The check engine light is part of your vehicle's onboard diagnostics (OBD) system. Computers have control and monitor vehicle performance, regulating such variables as engine speed (RPM), fuel mixture, and ignition timing, and may even tell the automatic transmission when to shift.
When the electronic-control system finds a problem it cannot adjust, the computer turns on a yellow warning indicator and stores a trouble code in it's memory. These diagnostic trouble codes (DTC) help identify the probable source of the problem, such as a malfunctioning sensor or a misfiring engine and can be read with a scan tool or diagnostic computer.
What does it mean?If the check engine light illuminates, it will either blink or remain constant, depending on the problem. Either way, you should have the vehicle checked by a Qualified Service Technician at Precision Auto Repair as soon as possible.
If the light is steady. The problem is not an emergency, but you should schedule an appointment as soon as possible.
A blinking light usually indicates a severe engine misfire allowing unburned fuel to be dumped into the exhaust system. There it can quickly raise the temperature of the catalytic converter to a point where damage is likely, requiring an expensive repair. If this occurs, you should reduce power and have the vehicle checked as soon as possible.
Today's automotive computers often try to compensate when there's a problem: so you may not notice deterioration in performance, even though your fuel mileage is suffering and your vehicle may be emitting unacceptable levels of hydrocarbons and/or other pollutants.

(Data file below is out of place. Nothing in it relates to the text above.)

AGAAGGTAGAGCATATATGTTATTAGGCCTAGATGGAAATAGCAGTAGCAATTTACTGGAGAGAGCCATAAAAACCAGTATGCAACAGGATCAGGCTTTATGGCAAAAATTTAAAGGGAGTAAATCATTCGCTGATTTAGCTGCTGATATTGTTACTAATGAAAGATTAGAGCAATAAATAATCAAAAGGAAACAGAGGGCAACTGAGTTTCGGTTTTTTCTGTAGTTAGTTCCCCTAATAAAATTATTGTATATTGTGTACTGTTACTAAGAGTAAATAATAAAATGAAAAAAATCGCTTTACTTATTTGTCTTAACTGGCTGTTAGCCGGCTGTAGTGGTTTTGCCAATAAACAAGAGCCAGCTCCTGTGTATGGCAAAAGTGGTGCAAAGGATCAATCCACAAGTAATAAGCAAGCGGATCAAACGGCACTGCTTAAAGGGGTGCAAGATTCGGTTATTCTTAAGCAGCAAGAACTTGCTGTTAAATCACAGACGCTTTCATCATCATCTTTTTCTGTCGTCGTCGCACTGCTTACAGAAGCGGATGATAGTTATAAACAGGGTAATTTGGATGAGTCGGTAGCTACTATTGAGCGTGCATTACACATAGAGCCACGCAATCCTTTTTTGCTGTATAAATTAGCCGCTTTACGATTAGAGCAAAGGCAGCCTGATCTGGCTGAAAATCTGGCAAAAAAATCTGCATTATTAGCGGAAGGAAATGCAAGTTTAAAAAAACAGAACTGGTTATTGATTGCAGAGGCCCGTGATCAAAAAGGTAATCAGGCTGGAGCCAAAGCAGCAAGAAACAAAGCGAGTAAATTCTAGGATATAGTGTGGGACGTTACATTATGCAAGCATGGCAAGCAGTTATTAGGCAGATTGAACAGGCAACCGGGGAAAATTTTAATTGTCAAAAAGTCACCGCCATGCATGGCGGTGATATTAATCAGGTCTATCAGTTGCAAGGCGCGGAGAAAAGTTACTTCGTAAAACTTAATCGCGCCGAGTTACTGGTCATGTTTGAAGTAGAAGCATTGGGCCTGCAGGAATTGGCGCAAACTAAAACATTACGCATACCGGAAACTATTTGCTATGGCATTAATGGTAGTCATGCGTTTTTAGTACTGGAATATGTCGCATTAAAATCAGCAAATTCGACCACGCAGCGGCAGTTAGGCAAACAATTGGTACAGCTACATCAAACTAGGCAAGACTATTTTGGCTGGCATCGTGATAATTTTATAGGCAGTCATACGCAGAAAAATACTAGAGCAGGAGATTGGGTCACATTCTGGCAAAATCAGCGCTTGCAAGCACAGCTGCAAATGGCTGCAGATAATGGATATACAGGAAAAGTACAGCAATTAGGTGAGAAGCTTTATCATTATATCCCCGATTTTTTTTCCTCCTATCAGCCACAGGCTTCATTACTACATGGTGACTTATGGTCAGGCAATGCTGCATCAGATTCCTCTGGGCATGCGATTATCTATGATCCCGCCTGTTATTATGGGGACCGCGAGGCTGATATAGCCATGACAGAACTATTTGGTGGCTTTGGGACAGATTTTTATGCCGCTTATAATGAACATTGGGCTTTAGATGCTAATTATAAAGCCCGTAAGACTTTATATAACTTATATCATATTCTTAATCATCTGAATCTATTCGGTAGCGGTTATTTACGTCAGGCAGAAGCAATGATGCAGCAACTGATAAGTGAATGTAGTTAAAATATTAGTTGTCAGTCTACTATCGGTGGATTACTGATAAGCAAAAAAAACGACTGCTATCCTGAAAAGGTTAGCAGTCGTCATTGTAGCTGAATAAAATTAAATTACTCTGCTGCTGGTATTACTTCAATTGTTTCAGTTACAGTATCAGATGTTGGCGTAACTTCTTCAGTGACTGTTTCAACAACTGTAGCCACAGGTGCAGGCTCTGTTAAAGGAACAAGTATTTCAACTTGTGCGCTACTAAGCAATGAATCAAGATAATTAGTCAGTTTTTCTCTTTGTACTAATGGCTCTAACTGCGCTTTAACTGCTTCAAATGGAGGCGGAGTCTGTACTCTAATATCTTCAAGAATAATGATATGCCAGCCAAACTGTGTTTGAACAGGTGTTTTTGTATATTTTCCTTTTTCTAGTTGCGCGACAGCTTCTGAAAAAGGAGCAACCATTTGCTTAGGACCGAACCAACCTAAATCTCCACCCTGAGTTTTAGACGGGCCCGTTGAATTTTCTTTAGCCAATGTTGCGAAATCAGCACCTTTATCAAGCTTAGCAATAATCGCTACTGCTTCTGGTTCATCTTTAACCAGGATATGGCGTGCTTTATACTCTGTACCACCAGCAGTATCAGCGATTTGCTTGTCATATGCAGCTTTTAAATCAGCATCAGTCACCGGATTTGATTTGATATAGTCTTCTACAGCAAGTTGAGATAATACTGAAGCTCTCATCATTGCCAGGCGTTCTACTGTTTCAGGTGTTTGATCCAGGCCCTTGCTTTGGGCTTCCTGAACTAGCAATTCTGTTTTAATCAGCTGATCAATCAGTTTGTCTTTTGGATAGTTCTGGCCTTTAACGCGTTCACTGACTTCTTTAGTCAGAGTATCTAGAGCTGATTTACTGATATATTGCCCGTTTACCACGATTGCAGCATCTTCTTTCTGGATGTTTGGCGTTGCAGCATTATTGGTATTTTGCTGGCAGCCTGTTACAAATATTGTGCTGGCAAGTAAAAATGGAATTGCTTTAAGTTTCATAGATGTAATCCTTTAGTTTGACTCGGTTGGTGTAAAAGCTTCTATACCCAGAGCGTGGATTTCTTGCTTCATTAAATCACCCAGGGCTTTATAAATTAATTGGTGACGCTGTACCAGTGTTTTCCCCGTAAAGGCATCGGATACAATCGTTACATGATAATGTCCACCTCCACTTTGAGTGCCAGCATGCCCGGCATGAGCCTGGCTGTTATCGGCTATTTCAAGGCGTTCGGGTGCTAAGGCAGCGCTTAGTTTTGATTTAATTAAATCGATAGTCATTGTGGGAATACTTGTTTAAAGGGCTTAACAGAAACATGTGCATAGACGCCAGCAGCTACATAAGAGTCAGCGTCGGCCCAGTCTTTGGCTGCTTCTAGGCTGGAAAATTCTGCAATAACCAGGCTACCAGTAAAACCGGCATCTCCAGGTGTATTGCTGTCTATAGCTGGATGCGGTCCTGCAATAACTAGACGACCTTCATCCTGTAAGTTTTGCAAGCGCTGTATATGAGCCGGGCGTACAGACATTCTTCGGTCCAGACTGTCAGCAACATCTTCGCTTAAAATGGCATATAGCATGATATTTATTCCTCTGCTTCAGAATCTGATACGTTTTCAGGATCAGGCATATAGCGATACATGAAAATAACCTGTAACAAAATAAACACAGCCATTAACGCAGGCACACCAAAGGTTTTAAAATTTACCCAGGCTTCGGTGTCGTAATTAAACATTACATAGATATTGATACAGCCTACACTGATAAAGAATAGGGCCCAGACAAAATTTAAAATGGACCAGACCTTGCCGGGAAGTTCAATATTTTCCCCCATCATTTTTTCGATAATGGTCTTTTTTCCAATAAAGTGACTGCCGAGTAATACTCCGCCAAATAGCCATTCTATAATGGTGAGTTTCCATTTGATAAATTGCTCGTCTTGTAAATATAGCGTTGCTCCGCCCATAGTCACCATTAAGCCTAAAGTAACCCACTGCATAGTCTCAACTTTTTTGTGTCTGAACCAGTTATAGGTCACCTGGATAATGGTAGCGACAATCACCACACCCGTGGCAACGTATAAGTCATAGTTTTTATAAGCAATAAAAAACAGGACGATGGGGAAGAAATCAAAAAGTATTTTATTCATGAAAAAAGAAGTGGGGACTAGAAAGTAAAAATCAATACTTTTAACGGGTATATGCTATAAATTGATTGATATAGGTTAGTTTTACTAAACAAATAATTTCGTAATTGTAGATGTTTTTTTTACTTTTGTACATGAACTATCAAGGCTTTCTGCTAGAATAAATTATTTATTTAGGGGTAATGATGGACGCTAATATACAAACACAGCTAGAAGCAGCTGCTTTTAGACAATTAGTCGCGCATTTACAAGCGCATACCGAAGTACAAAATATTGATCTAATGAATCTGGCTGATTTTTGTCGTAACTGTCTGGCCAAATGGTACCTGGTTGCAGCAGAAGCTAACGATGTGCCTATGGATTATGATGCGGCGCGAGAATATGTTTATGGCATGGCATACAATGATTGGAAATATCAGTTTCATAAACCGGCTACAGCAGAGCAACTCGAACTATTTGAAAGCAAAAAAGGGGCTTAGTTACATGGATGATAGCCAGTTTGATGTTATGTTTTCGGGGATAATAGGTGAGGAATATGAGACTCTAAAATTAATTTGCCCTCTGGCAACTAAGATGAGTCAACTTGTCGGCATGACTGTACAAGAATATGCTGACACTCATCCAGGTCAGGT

Have the code read and the problem fixed.
Take the vehicle to a professional. Some automotive parts stores will read and interpret the code for you. However, unless there is an easy solution to the problem, you should have the vehicle diagnosed by a qualified service technician directly tell what's wrong, so you have to test to find the real culprit. This is where the real meaning of codes comes into play. The only thing a code really indicates is which system or circuit to test in order to isolate the actual problem.
Each numerical code has a matching-numbered test procedure. Following that test will direct you to the problem. Each step of each test must be performed in absolute sequence. skipping steps or performing steps out of sequence could make the entire test worthless. Tests may also give you voltage, resistance, temperature, or time specifications, which are exact values. Close doesn't count.
Don't confuse the Check Engine light with the maintenance reminder or service interval light. These lights illuminate when a routine service is due. They are usually triggered by mileage, amount of fuel consumed, or some other type of vehicle-use measurement.
Thanks for reading and if you have any questions call us today 763.497.1677
Precision Automotive Repair "Where Your Neighbors Go For AutoCare"
11110 61 Street NE